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Early career stem faculty; toward a more inclusive stem infrastructure-alan henkin, global hr forum 2010.pdf, seoul, korea
Early career stem faculty; toward a more inclusive stem infrastructure-alan henkin, global hr forum 2010.pdf, seoul, korea
Early career stem faculty; toward a more inclusive stem infrastructure-alan henkin, global hr forum 2010.pdf, seoul, korea
Early career stem faculty; toward a more inclusive stem infrastructure-alan henkin, global hr forum 2010.pdf, seoul, korea
Early career stem faculty; toward a more inclusive stem infrastructure-alan henkin, global hr forum 2010.pdf, seoul, korea
Early career stem faculty; toward a more inclusive stem infrastructure-alan henkin, global hr forum 2010.pdf, seoul, korea
Early career stem faculty; toward a more inclusive stem infrastructure-alan henkin, global hr forum 2010.pdf, seoul, korea
Early career stem faculty; toward a more inclusive stem infrastructure-alan henkin, global hr forum 2010.pdf, seoul, korea
Early career stem faculty; toward a more inclusive stem infrastructure-alan henkin, global hr forum 2010.pdf, seoul, korea
Early career stem faculty; toward a more inclusive stem infrastructure-alan henkin, global hr forum 2010.pdf, seoul, korea
Early career stem faculty; toward a more inclusive stem infrastructure-alan henkin, global hr forum 2010.pdf, seoul, korea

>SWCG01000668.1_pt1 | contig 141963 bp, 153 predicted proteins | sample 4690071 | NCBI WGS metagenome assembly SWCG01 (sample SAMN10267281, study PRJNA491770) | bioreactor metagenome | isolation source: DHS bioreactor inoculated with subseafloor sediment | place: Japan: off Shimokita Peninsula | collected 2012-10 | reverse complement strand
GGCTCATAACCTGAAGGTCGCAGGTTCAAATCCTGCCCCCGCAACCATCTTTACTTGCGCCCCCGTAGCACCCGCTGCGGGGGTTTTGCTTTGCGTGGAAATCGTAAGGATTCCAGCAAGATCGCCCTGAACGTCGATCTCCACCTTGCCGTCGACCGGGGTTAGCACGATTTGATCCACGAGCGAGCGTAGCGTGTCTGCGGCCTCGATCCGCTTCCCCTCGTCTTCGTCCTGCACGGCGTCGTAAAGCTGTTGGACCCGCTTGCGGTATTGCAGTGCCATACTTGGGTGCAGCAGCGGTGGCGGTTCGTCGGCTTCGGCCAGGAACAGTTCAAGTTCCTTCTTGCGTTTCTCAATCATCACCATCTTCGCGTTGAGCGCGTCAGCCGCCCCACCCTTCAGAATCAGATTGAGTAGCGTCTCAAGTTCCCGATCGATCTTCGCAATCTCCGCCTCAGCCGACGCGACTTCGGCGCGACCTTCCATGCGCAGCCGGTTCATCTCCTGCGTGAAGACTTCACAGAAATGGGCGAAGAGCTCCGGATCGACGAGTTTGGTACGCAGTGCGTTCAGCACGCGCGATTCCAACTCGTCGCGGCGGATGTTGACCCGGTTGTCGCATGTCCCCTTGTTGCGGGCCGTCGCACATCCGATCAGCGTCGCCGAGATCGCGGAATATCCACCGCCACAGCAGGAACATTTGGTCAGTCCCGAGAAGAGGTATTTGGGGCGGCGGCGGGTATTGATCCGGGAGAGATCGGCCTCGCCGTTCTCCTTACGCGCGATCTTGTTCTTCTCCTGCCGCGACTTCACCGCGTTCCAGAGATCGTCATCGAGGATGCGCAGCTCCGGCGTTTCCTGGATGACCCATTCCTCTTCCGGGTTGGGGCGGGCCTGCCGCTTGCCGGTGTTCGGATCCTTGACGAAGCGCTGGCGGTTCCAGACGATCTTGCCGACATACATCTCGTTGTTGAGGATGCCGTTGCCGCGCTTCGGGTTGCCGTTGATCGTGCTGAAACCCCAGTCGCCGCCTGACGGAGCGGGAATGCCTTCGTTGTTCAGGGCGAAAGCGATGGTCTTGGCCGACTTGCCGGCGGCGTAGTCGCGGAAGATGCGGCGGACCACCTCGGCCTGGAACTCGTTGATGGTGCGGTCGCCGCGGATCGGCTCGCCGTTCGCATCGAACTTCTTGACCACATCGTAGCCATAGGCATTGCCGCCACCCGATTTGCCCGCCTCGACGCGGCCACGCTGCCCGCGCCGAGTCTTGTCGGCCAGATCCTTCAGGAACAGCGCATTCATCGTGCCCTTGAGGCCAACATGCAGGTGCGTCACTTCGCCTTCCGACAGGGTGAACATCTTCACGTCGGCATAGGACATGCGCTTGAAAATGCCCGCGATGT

Early career stem faculty; toward a more inclusive stem infrastructure-alan henkin, global hr forum 2010.pdf, seoul, korea
Early career stem faculty; toward a more inclusive stem infrastructure-alan henkin, global hr forum 2010.pdf, seoul, korea
Early career stem faculty; toward a more inclusive stem infrastructure-alan henkin, global hr forum 2010.pdf, seoul, korea
Early career stem faculty; toward a more inclusive stem infrastructure-alan henkin, global hr forum 2010.pdf, seoul, korea
Early career stem faculty; toward a more inclusive stem infrastructure-alan henkin, global hr forum 2010.pdf, seoul, korea
Early career stem faculty; toward a more inclusive stem infrastructure-alan henkin, global hr forum 2010.pdf, seoul, korea
Early career stem faculty; toward a more inclusive stem infrastructure-alan henkin, global hr forum 2010.pdf, seoul, korea
Early career stem faculty; toward a more inclusive stem infrastructure-alan henkin, global hr forum 2010.pdf, seoul, korea
Early career stem faculty; toward a more inclusive stem infrastructure-alan henkin, global hr forum 2010.pdf, seoul, korea
Early career stem faculty; toward a more inclusive stem infrastructure-alan henkin, global hr forum 2010.pdf, seoul, korea
Early career stem faculty; toward a more inclusive stem infrastructure-alan henkin, global hr forum 2010.pdf, seoul, korea
Early career stem faculty; toward a more inclusive stem infrastructure-alan henkin, global hr forum 2010.pdf, seoul, korea
Early career stem faculty; toward a more inclusive stem infrastructure-alan henkin, global hr forum 2010.pdf, seoul, korea
Early career stem faculty; toward a more inclusive stem infrastructure-alan henkin, global hr forum 2010.pdf, seoul, korea